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Birth Defects Res. 2019 Nov 1;111(18):1408-1419. doi: 10.1002/bdr2.1590. Epub 2019 Sep 4.

Predictors of referral to the North Carolina Infant-Toddler Program among infants with birth defects and infants born extremely preterm or low birthweight.

Author information

1
Birth Defects Monitoring Program, State Center for Health Statistics, Division of Public Health, North Carolina Department of Health and Human Services, Raleigh, North Carolina.
2
Department of Biostatistics, Gillings School of Global Public Health, University of North Carolina at Chapel Hill, Chapel Hill, North Carolina.
3
Early Intervention Branch, Women's and Children's Health Section, Division of Public Health, North Carolina Department of Health and Human Services, Raleigh, North Carolina.
4
Department of Maternal and Child Health, Gillings School of Global Public Health, University of North Carolina at Chapel Hill, Chapel Hill, North Carolina.

Abstract

BACKGROUND:

North Carolina's Infant-Toddler Program (NC ITP) provides Early Intervention (EI) services from birth to age three for children at risk for developmental delays. This study examined referral patterns by clinical and sociodemographic characteristics among infants with birth defects and infants born extremely preterm (gestational age < 27 weeks) or extremely low birthweight (<1,000 g).

METHODS:

A retrospective cohort of North Carolina resident births from 2012 to 2014 was matched to data from the North Carolina Birth Defects Monitoring Program and NC ITP records. A total of 2,463 infants with eligible birth defects and 2,118 extremely preterm or low birthweight infants were identified. Adjusted odds ratios and 95% confidence intervals from multivariable logistic regression models were used to analyze differences in referral by sociodemographic and clinical factors. Referrals resulting in enrollment were also examined.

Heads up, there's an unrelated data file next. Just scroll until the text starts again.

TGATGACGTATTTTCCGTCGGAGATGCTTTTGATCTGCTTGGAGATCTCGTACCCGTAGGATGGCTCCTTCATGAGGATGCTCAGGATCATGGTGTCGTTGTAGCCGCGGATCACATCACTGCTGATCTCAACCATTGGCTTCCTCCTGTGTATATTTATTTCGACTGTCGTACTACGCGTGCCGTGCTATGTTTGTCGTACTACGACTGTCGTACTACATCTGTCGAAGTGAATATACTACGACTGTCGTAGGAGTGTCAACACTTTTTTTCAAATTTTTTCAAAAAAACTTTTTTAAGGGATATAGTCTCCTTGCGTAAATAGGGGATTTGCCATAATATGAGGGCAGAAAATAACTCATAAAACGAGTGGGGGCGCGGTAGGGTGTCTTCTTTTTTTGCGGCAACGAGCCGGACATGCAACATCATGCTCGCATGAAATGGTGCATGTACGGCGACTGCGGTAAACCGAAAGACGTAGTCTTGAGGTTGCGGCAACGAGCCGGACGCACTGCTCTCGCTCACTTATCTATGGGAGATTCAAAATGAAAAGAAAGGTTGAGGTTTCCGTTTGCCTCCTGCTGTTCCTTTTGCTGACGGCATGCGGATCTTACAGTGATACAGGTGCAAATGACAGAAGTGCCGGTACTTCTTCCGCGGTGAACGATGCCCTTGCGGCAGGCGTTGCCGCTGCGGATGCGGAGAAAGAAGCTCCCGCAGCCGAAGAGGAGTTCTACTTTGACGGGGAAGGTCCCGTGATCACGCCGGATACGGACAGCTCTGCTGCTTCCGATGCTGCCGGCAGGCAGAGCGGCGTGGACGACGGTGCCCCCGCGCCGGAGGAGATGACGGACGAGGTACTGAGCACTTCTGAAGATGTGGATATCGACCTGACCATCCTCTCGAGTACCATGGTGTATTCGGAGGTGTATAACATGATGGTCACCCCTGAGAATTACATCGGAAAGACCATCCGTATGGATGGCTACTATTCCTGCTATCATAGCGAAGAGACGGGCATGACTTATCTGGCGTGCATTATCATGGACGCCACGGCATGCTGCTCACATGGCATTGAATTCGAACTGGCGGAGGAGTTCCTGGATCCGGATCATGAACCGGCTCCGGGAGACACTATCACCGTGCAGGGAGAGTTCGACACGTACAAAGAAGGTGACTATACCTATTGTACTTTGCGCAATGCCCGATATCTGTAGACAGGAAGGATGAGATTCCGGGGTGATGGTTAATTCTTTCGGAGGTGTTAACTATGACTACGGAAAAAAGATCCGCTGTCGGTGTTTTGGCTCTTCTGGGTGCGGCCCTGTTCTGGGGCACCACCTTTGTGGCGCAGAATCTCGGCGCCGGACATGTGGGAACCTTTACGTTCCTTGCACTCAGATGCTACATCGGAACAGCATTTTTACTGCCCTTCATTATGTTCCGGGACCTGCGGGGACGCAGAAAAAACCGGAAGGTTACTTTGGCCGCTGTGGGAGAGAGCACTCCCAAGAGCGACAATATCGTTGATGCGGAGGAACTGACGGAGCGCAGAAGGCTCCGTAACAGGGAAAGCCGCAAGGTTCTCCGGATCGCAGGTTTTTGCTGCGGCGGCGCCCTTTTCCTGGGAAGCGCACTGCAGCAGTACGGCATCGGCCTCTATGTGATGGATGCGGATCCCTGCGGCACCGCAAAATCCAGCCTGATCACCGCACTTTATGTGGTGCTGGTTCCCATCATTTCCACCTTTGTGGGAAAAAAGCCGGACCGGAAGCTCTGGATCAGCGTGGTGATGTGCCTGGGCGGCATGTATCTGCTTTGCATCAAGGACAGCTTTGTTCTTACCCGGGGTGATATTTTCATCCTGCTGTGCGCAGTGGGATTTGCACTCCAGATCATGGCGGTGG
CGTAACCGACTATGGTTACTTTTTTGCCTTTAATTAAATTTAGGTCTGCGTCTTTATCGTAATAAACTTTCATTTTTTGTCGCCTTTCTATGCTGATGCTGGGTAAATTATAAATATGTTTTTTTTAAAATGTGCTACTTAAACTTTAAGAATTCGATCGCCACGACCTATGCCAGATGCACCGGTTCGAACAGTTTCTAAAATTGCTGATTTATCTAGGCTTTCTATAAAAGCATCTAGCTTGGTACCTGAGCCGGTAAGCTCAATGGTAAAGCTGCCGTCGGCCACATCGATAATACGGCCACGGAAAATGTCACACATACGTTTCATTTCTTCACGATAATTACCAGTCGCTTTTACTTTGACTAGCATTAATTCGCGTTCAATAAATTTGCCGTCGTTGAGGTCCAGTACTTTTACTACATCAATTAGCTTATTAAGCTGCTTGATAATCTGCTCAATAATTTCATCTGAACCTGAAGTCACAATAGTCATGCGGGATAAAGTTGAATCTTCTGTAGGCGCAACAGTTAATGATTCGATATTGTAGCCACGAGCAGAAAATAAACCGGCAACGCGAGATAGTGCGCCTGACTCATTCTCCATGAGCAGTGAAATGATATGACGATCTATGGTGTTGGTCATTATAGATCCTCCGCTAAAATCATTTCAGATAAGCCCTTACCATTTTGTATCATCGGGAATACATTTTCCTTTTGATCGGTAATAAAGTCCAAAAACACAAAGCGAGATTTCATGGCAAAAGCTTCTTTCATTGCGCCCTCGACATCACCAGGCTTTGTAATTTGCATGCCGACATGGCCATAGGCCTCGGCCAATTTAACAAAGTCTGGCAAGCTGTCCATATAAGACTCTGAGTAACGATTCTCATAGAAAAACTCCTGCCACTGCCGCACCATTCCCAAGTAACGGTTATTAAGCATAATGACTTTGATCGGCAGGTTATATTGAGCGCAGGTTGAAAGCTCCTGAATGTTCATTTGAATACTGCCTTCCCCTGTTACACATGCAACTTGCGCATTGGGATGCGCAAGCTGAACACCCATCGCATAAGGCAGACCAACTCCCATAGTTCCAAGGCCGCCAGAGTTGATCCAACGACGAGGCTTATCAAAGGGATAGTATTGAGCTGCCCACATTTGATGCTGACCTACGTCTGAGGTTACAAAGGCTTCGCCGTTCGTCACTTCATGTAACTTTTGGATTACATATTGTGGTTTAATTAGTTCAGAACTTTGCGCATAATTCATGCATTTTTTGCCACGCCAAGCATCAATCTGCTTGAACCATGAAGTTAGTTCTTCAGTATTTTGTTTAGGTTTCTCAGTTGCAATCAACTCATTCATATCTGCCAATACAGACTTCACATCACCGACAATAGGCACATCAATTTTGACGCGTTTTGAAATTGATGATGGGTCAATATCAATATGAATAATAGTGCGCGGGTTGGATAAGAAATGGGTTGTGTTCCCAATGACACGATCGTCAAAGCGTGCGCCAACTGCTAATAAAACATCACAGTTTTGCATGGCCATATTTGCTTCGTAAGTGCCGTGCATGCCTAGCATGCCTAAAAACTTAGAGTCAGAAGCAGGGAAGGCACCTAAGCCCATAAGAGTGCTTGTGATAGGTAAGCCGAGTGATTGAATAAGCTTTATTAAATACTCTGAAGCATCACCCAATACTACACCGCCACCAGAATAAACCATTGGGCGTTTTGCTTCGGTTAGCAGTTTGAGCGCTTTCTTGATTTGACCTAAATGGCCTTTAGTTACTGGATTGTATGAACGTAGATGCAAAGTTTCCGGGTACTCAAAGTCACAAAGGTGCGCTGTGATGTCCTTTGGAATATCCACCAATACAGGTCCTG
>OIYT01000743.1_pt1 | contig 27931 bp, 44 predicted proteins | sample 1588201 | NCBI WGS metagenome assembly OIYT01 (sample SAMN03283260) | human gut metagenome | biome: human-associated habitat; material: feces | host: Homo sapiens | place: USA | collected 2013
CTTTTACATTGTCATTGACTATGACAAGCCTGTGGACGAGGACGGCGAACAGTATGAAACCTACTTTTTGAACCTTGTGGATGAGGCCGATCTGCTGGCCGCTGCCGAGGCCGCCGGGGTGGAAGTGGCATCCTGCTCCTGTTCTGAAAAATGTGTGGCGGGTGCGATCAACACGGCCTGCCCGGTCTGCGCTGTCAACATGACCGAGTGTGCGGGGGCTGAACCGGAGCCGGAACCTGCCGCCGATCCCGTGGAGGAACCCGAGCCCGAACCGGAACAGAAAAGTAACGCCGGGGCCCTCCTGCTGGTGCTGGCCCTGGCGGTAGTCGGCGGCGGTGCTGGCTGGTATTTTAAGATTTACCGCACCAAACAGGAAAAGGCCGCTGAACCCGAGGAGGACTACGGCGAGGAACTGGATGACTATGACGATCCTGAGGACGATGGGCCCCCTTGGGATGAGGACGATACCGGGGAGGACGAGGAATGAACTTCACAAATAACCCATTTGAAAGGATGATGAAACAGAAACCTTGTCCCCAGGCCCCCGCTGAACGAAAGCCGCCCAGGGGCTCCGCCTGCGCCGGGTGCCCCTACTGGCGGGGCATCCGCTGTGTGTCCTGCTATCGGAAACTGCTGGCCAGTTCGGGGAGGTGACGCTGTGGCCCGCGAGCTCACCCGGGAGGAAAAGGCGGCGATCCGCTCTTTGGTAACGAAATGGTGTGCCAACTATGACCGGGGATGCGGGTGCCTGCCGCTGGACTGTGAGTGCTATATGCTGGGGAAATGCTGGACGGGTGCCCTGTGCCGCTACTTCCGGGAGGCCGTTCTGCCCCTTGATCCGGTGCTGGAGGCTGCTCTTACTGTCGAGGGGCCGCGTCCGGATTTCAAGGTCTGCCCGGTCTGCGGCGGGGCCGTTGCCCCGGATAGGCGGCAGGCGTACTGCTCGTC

RESULTS:

About 70% of infants with eligible birth defects and 85% of extremely premature infants were referred to the NC ITP. Geographic region, maternal race/ethnicity, maternal and infant enrollment in Medicaid, and hospital level of care at delivery were associated with referral among both at-risk groups. Among infants with birth defects, maternal age, education, and marital status were also associated with referral, as well as gestational age, birthweight, and the presence of multiple anomalies. Of the infants with referrals, over 80% in each group were subsequently enrolled.

CONCLUSIONS:

Many of the sociodemographic and clinical factors examined were associated with EI referral. These findings can be used to address coverage gaps and improve referral and enrollment rates for at-risk infants.

KEYWORDS:

birth defects; early intervention; low birthweight; preterm; referral to services

PMID:
31486283
DOI:
10.1002/bdr2.1590

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